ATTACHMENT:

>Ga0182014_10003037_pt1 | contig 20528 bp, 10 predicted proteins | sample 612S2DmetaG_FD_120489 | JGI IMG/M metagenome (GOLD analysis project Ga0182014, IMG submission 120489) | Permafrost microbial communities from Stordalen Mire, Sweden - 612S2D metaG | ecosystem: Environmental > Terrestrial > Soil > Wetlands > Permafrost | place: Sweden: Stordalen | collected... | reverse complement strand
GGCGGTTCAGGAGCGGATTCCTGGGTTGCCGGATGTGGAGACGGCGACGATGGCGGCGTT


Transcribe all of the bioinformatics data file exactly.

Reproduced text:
>Ga0182014_10003037_pt1 | contig 20528 bp, 10 predicted proteins | sample 612S2DmetaG_FD_120489 | JGI IMG/M metagenome (GOLD analysis project Ga0182014, IMG submission 120489) | Permafrost microbial communities from Stordalen Mire, Sweden - 612S2D metaG | ecosystem: Environmental > Terrestrial > Soil > Wetlands > Permafrost | place: Sweden: Stordalen | collected... | reverse complement strand
GGCGGTTCAGGAGCGGATTCCTGGGTTGCCGGATGTGGAGACGGCGACGATGGCGGCGTT